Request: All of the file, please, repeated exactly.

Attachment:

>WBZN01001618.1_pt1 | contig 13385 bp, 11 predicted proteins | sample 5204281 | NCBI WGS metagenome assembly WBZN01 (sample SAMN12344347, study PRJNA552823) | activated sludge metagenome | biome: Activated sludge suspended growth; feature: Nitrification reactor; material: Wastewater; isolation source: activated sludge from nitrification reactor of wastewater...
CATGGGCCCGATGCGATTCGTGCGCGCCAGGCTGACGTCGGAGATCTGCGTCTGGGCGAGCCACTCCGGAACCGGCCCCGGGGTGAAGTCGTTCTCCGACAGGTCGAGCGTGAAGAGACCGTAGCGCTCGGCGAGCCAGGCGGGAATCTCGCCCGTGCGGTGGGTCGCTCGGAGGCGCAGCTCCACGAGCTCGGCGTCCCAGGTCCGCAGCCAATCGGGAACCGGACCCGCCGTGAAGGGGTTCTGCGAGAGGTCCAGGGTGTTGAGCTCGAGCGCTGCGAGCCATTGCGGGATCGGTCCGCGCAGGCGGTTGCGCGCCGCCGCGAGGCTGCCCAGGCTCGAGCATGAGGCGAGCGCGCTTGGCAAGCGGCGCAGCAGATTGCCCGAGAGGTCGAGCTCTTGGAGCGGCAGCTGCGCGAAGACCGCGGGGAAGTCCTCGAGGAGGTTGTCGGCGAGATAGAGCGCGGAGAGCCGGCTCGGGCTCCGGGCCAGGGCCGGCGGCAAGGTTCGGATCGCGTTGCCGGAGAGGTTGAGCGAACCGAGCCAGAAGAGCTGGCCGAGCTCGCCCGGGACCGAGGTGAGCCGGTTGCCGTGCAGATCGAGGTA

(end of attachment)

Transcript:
>WBZN01001618.1_pt1 | contig 13385 bp, 11 predicted proteins | sample 5204281 | NCBI WGS metagenome assembly WBZN01 (sample SAMN12344347, study PRJNA552823) | activated sludge metagenome | biome: Activated sludge suspended growth; feature: Nitrification reactor; material: Wastewater; isolation source: activated sludge from nitrification reactor of wastewater...
CATGGGCCCGATGCGATTCGTGCGCGCCAGGCTGACGTCGGAGATCTGCGTCTGGGCGAGCCACTCCGGAACCGGCCCCGGGGTGAAGTCGTTCTCCGACAGGTCGAGCGTGAAGAGACCGTAGCGCTCGGCGAGCCAGGCGGGAATCTCGCCCGTGCGGTGGGTCGCTCGGAGGCGCAGCTCCACGAGCTCGGCGTCCCAGGTCCGCAGCCAATCGGGAACCGGACCCGCCGTGAAGGGGTTCTGCGAGAGGTCCAGGGTGTTGAGCTCGAGCGCTGCGAGCCATTGCGGGATCGGTCCGCGCAGGCGGTTGCGCGCCGCCGCGAGGCTGCCCAGGCTCGAGCATGAGGCGAGCGCGCTTGGCAAGCGGCGCAGCAGATTGCCCGAGAGGTCGAGCTCTTGGAGCGGCAGCTGCGCGAAGACCGCGGGGAAGTCCTCGAGGAGGTTGTCGGCGAGATAGAGCGCGGAGAGCCGGCTCGGGCTCCGGGCCAGGGCCGGCGGCAAGGTTCGGATCGCGTTGCCGGAGAGGTTGAGCGAACCGAGCCAGAAGAGCTGGCCGAGCTCGCCCGGGACCGAGGTGAGCCGGTTGCCGTGCAGATCGAGGTA